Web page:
Setting up an SMSF for property
Once you have set up your SMSF you can then consider using the fund for property investment. However, before you can do this you will need to carry out some more procedures. These are as follows:
1. Establish a legal entity.
2. Open a bank account with the tax file number and Australian Business Number in the SMSF name.
3. Complete a benefit rollover statement to transfer other super funds into the SMSF.
4. Find property, if property is your preferred investment.
5. Establish a bare trust and corporate trustee. The fee can be paid by the SMSF.
6. Arrange finance using the bare trust as the legal entity.
8 Reasons to Use Your SMSF for Property Investment
Property investment comes with many benefits, especially in terms of income generation in retirement. The top five reasons to use your SMSF for property are as follows:
1. You diversify your assets and reduce your risk in a market down turn.
2. Property is unrelated to your other super investments. SMSF business and residential property can give you tax, business and asset protection benefits and allow you to save for retirement.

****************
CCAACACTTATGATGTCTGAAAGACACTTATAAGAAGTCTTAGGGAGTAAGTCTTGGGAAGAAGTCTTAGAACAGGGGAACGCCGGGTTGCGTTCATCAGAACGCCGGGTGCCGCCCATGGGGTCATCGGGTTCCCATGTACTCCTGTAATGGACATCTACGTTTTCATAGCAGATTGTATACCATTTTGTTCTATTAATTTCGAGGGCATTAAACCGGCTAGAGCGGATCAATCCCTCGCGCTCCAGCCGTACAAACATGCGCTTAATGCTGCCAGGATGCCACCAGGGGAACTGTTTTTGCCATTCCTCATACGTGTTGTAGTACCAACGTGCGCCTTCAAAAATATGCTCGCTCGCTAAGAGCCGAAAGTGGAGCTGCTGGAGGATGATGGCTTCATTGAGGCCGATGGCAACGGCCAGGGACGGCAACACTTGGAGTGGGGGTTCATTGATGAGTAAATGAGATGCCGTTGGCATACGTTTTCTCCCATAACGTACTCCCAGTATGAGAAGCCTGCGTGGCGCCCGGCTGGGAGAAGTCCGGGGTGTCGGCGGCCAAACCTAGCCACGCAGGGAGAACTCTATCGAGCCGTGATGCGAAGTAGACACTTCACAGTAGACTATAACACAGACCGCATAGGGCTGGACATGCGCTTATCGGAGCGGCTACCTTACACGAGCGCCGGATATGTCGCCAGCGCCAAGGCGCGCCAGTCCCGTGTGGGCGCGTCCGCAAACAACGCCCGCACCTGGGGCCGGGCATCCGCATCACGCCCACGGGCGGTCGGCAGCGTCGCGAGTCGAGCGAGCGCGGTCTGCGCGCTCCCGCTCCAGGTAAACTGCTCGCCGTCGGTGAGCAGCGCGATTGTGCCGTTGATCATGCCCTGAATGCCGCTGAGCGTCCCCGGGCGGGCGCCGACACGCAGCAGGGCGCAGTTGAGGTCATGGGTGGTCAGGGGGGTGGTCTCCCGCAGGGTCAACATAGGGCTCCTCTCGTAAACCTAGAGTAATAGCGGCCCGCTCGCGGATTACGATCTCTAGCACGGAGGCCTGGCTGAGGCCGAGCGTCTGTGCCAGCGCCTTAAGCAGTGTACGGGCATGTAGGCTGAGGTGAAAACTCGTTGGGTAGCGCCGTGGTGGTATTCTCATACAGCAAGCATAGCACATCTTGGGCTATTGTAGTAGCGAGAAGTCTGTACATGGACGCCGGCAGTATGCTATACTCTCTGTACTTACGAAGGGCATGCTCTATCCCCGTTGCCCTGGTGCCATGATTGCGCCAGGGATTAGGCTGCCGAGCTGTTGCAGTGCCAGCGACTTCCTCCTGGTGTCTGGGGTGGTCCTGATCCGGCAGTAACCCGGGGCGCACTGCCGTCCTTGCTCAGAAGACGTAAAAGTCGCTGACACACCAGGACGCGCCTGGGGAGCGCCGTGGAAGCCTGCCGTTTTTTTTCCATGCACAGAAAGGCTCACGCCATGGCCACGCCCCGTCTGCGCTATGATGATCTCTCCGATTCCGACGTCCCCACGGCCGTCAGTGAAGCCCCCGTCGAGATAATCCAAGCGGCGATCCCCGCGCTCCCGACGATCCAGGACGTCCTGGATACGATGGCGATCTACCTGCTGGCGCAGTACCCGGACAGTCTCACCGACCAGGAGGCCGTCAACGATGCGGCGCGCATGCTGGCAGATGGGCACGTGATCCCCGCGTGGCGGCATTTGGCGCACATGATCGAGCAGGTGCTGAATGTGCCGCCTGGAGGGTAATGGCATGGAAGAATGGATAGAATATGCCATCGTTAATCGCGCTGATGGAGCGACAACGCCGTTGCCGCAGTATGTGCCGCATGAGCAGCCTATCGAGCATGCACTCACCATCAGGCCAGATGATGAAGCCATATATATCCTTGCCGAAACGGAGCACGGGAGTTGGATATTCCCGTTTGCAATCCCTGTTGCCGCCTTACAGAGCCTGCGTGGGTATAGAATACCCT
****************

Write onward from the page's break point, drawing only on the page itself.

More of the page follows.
3. Property has a strong and stable return and is a defensive growth asset. SMSF investment properties, at times, can generate higher net yields than property held under your name. This, of course, depends on variables such as, capital growth, gearing level and negative gearing tax breaks
4. Capital gains are waivered when your SMSF sells an investment property and is paying a superannuation pension.
5. Other tax benefits. During the SMSF saving phase, capital gains and rental income is taxed at a concessional rate
6. The superfund pays the deposit for property investment and it also assumes the debt associated with the property.
7. The bank who loans your SMSF the funds for the property investment, recovers the debt from the superfund.
8. Property investment is not as volatile as other investments, such as the share market, so this minimizes your risk. Careful planning of your SMSF can prevent you becoming the victim of an "over geared" and "poorly diversified fund."
Any advice provided in this publication should be considered General Advice as it does not take into account your personal needs and objectives or your financial circumstances. You should therefore consider these matters yourself before deciding whether the advice is appropriate for you and whether you should act upon it.